Today (August 6) was the day in 1801 when a Presbyterian communion service in Bourbon County, Kentucky, turned into a major revival. The service grew and grew, carrying on until August 12 and attracting pehaps 25,000 people. The results of the Cane Ridge revival, America’s strange way of starting the nineteenth century, changed the religious geography in ways that are still very much with us.
It broke apart Presbyterianism, got Cumberland Presbyterianism going, prepared the ground for Shakers (whose founder, Ann Lee, coincidentally, had arrived in America on August 6, this very day, in 1774), became a rallying center for the Restorationist/Stone-Campbell/Disciples of Christ movement, let loose all kinds of heterodox preaching.
Scottish Presbyterians (and Ulster Presbyterians as well) had been holding these special regional communion services for hundreds of years, and back in the old world, they sometimes got big and noisy. In times of persecution especially, they thrived in rural settings. The Cane Ridge communion service was like one of these, but something American happened to it along the way.
Preachers from numerous denominations arrived, set up pulpits in tree stands, and preached; sometimes as many as seven preachers at once addressing different crowds throughout the woods. There was a lot of fainting, swooning, shouting, and dancing as the days went by. In the aftermath, Presbyterians pretty much washed their hands of it and backed away. It was the Methodists who, while denouncing the excesses of the event, nevertheless were proud to claim ownership. They retroactively dubbed it a camp meeting staffed by circuit riders, and promoted similar revivals elsewhere.
For example, frontier Methodist preacher Peter Cartwright was sixteen when the Cane Ridge revival broke out, and while he did not attend it and was not converted until later that year, he tells the story of Cane Ridge in the same chapter of his autobiography that contains his conversion.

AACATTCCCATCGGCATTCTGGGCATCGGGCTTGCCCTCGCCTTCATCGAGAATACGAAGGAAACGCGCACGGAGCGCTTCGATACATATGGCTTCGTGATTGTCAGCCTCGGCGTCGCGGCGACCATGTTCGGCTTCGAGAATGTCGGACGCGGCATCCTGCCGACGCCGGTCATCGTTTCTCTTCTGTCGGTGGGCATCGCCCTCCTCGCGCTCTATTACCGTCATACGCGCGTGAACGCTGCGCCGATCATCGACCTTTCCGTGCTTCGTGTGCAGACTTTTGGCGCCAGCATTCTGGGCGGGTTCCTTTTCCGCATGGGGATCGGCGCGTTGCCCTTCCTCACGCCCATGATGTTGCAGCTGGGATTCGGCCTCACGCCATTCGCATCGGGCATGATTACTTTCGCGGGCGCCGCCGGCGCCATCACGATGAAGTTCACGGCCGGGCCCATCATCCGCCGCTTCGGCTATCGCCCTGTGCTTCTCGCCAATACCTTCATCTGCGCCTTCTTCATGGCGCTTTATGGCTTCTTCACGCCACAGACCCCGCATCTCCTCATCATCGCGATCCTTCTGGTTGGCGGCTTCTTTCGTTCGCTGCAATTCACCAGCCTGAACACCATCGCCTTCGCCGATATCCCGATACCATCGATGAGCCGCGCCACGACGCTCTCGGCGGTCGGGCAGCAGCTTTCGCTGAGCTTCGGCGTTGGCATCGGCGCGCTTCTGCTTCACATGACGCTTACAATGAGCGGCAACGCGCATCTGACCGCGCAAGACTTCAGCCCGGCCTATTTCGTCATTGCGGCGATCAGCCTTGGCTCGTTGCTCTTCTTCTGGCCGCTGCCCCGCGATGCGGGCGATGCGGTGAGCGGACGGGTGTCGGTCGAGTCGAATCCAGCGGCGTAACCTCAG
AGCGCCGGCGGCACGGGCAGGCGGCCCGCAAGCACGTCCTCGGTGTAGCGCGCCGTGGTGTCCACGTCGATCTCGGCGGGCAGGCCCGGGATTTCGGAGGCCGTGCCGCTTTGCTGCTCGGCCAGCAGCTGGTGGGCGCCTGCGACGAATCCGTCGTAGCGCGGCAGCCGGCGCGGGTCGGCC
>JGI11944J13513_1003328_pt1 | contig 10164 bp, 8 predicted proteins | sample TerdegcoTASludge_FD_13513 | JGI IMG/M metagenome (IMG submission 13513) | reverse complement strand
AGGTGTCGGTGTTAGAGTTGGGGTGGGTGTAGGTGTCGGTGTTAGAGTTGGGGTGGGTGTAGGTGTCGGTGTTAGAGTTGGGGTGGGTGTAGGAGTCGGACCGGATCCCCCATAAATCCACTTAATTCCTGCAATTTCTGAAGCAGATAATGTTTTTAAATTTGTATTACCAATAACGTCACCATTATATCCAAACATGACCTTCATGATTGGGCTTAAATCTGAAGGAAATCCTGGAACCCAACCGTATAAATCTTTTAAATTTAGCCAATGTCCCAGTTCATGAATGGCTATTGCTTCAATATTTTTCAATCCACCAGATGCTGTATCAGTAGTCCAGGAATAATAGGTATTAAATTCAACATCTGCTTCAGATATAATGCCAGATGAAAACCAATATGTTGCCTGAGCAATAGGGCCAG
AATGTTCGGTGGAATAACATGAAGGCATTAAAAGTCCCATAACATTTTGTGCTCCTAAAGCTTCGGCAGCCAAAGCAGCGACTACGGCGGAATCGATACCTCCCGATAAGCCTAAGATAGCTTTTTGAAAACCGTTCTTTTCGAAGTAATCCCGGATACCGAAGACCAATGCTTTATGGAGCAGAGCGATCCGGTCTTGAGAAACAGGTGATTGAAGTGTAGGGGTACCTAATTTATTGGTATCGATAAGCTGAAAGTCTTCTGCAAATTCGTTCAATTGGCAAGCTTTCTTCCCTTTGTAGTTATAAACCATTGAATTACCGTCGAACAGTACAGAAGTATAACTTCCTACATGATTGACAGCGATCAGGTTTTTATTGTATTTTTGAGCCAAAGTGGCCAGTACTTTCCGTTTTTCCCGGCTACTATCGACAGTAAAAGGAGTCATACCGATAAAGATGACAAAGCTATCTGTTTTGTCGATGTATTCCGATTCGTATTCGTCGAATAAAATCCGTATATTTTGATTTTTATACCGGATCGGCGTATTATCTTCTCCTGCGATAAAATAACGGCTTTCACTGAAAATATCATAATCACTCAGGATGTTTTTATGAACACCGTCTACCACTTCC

From this camp-meeting, for so it ought to be called, the news spread through all the Churches, and through all the land, and it excited great wonder and surprise; but it kindled a religious flame that spread all over Kentucky and through many other states. And I may here be permitted to say, that this was the first camp- meeting ever held in the United States, and here our camp-meetings took their rise….
So the Cane Ridge revival was transformed, retrospectively, from a Presbyterian communion service to a Methodist camp meeting. And who loves Cane Ridge enough to claim ownership of it today? About one century later, the Pentecostal revival broke out at Azusa Street, and the descendants of that movement, including Pentecostals and Charismatics, look back to Cane Ridge as part of their spiritual heritage. It is still possible to get into a serious argument about whether the louder and more ecstatic behaviors at Cane Ridge bear any relation to charismatic experiences in our own generation.